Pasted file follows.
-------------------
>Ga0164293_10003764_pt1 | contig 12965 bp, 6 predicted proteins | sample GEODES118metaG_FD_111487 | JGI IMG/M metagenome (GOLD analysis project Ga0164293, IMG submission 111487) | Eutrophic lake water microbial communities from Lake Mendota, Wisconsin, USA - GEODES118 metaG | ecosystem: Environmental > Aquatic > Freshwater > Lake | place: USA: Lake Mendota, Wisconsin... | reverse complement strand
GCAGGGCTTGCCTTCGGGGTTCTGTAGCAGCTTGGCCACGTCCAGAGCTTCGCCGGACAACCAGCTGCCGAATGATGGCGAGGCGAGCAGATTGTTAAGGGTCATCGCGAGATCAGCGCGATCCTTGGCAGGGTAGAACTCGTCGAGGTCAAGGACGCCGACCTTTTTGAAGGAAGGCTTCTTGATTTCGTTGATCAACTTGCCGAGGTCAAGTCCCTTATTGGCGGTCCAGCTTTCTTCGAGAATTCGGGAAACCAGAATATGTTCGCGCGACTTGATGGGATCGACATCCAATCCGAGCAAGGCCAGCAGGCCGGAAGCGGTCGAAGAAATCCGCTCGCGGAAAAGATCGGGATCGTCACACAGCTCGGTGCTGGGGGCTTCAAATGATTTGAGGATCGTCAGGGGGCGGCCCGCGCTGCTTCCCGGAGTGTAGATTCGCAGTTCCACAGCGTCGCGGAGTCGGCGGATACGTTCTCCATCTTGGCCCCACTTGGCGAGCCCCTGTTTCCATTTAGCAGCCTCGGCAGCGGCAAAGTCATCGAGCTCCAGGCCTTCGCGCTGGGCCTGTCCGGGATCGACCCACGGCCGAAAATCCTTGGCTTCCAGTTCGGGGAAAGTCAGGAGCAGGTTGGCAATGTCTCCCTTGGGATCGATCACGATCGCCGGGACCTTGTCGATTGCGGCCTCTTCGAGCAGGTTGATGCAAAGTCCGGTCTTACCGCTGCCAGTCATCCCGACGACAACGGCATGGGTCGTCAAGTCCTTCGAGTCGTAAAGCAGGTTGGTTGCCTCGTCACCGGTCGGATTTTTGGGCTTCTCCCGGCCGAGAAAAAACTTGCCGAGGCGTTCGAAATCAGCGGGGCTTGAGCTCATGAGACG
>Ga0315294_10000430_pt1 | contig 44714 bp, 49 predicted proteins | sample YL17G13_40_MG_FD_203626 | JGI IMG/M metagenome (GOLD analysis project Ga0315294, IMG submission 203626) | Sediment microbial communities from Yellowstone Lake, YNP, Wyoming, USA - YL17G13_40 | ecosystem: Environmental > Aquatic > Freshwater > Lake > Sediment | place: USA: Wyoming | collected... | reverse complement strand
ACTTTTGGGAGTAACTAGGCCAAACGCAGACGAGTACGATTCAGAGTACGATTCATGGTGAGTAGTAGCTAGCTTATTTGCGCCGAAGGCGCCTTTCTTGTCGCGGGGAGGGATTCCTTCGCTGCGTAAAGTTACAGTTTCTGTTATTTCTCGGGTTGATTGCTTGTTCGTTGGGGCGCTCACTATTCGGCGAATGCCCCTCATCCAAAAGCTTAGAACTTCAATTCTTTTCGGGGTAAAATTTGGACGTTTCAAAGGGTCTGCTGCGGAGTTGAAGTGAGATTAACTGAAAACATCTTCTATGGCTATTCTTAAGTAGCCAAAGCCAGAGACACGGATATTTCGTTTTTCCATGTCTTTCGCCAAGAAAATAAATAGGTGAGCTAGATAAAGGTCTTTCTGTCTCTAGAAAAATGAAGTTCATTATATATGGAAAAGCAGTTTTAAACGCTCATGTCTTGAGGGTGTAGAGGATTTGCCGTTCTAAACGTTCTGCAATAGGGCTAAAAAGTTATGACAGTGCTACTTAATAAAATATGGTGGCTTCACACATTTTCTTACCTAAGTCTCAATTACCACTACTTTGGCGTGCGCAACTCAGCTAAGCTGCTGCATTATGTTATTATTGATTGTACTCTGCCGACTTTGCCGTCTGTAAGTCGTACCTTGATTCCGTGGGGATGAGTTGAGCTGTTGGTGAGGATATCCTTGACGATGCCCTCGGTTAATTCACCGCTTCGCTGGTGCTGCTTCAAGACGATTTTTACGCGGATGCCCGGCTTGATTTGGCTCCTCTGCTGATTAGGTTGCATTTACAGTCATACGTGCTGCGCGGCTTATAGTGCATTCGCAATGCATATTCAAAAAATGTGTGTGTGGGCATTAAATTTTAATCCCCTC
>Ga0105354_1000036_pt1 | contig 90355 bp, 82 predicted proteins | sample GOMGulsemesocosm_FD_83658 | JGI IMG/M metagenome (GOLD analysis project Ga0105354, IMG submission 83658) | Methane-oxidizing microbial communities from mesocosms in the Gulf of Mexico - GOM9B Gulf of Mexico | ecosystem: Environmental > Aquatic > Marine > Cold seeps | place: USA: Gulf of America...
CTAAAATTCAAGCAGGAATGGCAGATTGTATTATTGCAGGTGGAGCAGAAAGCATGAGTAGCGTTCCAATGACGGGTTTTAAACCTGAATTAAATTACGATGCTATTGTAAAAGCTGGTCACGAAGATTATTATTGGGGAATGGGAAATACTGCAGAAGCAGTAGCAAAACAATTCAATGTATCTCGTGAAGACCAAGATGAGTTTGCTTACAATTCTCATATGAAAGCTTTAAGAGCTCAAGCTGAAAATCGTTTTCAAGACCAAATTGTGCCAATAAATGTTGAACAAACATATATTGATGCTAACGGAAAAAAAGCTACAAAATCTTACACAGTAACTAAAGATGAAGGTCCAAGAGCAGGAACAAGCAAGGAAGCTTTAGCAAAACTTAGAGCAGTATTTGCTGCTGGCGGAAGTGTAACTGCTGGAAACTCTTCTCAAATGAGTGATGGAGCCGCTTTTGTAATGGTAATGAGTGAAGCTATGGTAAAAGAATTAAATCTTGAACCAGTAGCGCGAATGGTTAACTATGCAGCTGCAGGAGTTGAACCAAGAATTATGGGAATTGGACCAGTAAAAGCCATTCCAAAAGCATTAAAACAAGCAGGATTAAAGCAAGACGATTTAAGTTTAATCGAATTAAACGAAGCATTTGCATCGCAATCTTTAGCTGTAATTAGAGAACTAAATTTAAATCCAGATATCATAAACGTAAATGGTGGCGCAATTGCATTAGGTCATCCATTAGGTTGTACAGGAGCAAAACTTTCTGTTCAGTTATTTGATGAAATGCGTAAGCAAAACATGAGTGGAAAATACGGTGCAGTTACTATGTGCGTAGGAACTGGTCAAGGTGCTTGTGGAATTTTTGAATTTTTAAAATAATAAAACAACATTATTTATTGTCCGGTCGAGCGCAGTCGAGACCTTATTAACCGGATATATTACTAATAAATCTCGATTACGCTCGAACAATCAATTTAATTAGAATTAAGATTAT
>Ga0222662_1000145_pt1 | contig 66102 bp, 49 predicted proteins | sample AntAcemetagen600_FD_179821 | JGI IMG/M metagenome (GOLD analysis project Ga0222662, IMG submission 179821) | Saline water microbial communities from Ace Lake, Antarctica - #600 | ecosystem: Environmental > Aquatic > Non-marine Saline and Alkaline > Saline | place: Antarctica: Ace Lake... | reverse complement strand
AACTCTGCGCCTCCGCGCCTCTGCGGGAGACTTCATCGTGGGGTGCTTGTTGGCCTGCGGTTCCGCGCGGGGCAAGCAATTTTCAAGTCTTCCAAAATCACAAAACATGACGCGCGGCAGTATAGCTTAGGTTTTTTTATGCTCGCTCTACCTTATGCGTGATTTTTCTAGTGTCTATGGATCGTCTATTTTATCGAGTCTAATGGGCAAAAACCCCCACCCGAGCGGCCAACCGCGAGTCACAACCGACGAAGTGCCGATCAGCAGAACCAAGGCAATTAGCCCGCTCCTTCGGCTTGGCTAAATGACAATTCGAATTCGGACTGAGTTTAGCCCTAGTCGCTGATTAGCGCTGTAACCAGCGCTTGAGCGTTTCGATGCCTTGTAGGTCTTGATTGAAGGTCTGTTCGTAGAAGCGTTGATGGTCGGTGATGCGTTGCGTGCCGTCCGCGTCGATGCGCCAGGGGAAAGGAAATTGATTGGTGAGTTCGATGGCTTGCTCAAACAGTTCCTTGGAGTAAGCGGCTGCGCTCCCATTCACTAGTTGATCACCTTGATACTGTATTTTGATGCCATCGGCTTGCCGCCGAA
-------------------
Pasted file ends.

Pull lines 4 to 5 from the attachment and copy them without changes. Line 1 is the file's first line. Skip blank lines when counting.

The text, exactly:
ACTTTTGGGAGTAACTAGGCCAAACGCAGACGAGTACGATTCAGAGTACGATTCATGGTGAGTAGTAGCTAGCTTATTTGCGCCGAAGGCGCCTTTCTTGTCGCGGGGAGGGATTCCTTCGCTGCGTAAAGTTACAGTTTCTGTTATTTCTCGGGTTGATTGCTTGTTCGTTGGGGCGCTCACTATTCGGCGAATGCCCCTCATCCAAAAGCTTAGAACTTCAATTCTTTTCGGGGTAAAATTTGGACGTTTCAAAGGGTCTGCTGCGGAGTTGAAGTGAGATTAACTGAAAACATCTTCTATGGCTATTCTTAAGTAGCCAAAGCCAGAGACACGGATATTTCGTTTTTCCATGTCTTTCGCCAAGAAAATAAATAGGTGAGCTAGATAAAGGTCTTTCTGTCTCTAGAAAAATGAAGTTCATTATATATGGAAAAGCAGTTTTAAACGCTCATGTCTTGAGGGTGTAGAGGATTTGCCGTTCTAAACGTTCTGCAATAGGGCTAAAAAGTTATGACAGTGCTACTTAATAAAATATGGTGGCTTCACACATTTTCTTACCTAAGTCTCAATTACCACTACTTTGGCGTGCGCAACTCAGCTAAGCTGCTGCATTATGTTATTATTGATTGTACTCTGCCGACTTTGCCGTCTGTAAGTCGTACCTTGATTCCGTGGGGATGAGTTGAGCTGTTGGTGAGGATATCCTTGACGATGCCCTCGGTTAATTCACCGCTTCGCTGGTGCTGCTTCAAGACGATTTTTACGCGGATGCCCGGCTTGATTTGGCTCCTCTGCTGATTAGGTTGCATTTACAGTCATACGTGCTGCGCGGCTTATAGTGCATTCGCAATGCATATTCAAAAAATGTGTGTGTGGGCATTAAATTTTAATCCCCTC
>Ga0105354_1000036_pt1 | contig 90355 bp, 82 predicted proteins | sample GOMGulsemesocosm_FD_83658 | JGI IMG/M metagenome (GOLD analysis project Ga0105354, IMG submission 83658) | Methane-oxidizing microbial communities from mesocosms in the Gulf of Mexico - GOM9B Gulf of Mexico | ecosystem: Environmental > Aquatic > Marine > Cold seeps | place: USA: Gulf of America...